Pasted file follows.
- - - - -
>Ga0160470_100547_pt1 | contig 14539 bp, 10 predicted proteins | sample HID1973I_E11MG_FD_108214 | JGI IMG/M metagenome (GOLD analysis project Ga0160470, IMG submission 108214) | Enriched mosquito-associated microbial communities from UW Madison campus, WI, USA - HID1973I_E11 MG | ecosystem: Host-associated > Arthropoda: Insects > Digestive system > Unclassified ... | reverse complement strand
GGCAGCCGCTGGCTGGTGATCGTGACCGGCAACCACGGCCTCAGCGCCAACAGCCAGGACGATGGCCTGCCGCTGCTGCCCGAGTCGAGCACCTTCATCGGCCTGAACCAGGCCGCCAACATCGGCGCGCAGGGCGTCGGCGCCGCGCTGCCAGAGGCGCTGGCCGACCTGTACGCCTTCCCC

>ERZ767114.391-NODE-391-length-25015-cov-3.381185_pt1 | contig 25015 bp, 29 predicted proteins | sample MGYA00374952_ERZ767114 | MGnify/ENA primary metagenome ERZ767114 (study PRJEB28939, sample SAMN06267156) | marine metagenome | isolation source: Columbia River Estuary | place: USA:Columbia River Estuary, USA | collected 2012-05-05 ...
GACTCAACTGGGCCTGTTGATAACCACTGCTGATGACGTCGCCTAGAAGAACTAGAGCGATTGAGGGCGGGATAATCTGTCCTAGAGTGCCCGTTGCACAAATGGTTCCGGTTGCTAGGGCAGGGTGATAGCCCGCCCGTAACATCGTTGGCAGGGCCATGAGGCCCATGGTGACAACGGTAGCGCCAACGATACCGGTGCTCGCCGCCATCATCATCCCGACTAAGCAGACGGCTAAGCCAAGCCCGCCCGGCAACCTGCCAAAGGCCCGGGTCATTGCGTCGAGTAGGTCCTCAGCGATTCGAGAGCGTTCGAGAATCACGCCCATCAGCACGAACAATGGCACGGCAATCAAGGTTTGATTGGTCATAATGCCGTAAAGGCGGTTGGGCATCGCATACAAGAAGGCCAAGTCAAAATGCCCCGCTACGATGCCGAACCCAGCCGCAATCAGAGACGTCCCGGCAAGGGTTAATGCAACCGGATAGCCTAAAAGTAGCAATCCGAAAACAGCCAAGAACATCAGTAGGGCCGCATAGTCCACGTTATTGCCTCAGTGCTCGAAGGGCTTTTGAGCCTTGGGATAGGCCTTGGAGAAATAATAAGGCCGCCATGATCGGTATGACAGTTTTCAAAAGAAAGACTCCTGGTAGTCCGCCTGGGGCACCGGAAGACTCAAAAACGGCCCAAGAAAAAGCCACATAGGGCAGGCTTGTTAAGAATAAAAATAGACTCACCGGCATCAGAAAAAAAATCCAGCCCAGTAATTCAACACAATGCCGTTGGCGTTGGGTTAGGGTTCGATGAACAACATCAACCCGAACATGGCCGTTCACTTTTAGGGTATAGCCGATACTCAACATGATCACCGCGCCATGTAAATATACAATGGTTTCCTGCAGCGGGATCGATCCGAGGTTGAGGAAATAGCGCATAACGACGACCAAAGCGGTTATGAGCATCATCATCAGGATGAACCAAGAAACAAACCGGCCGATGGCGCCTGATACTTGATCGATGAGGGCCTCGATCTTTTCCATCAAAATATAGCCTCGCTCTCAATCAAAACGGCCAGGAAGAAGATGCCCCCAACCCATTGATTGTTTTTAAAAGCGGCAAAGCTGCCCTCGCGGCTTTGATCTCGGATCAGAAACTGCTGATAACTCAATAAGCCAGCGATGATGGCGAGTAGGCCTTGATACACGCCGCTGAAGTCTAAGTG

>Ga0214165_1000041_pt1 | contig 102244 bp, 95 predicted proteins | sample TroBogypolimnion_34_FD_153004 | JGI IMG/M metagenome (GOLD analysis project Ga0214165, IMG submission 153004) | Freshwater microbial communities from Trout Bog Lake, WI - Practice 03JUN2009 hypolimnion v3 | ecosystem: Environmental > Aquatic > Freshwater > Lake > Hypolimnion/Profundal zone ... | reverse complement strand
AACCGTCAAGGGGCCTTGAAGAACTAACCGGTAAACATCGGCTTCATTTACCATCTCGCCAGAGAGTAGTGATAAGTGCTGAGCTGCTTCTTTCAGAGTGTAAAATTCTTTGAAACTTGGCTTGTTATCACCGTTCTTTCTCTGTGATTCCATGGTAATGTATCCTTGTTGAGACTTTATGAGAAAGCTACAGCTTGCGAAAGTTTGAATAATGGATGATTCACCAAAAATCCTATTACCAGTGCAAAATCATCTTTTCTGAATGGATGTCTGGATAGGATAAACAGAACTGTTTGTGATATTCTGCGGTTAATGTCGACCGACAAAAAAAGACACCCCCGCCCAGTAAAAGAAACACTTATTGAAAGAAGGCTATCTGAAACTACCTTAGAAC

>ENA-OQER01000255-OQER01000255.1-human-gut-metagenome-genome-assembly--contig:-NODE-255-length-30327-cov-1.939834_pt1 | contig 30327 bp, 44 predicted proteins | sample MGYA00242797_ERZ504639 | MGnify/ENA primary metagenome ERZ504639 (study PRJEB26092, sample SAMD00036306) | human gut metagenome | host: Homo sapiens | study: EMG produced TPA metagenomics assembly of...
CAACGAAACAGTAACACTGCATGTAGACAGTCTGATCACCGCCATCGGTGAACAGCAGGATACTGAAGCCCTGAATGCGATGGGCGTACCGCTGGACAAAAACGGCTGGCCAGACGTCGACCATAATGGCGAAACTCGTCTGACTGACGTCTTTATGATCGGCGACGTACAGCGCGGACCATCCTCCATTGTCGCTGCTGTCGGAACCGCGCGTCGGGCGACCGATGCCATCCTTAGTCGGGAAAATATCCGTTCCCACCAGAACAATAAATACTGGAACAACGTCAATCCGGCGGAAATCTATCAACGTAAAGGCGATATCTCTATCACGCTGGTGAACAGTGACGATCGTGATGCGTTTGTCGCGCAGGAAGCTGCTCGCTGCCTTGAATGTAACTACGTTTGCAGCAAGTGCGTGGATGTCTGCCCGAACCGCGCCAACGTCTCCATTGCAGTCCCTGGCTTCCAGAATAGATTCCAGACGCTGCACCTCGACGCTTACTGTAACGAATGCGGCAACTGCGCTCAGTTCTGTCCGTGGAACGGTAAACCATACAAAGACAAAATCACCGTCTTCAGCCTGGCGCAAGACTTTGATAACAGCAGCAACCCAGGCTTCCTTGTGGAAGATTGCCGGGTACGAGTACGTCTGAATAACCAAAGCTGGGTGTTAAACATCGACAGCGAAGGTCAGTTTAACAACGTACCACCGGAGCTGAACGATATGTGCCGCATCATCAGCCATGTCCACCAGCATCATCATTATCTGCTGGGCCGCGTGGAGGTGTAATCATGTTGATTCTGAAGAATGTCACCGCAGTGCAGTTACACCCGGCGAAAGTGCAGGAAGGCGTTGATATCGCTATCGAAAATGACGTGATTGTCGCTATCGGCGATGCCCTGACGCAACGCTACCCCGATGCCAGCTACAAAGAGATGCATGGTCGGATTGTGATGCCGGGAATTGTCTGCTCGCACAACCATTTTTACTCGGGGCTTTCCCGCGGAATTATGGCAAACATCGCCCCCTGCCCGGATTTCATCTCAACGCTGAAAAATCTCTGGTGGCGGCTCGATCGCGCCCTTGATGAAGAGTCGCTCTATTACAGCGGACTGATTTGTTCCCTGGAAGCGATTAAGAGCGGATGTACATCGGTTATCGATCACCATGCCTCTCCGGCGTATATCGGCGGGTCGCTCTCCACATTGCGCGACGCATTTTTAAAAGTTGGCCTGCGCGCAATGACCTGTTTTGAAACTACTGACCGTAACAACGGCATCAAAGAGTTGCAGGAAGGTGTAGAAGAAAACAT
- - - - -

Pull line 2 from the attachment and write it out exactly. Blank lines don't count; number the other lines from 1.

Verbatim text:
GGCAGCCGCTGGCTGGTGATCGTGACCGGCAACCACGGCCTCAGCGCCAACAGCCAGGACGATGGCCTGCCGCTGCTGCCCGAGTCGAGCACCTTCATCGGCCTGAACCAGGCCGCCAACATCGGCGCGCAGGGCGTCGGCGCCGCGCTGCCAGAGGCGCTGGCCGACCTGTACGCCTTCCCC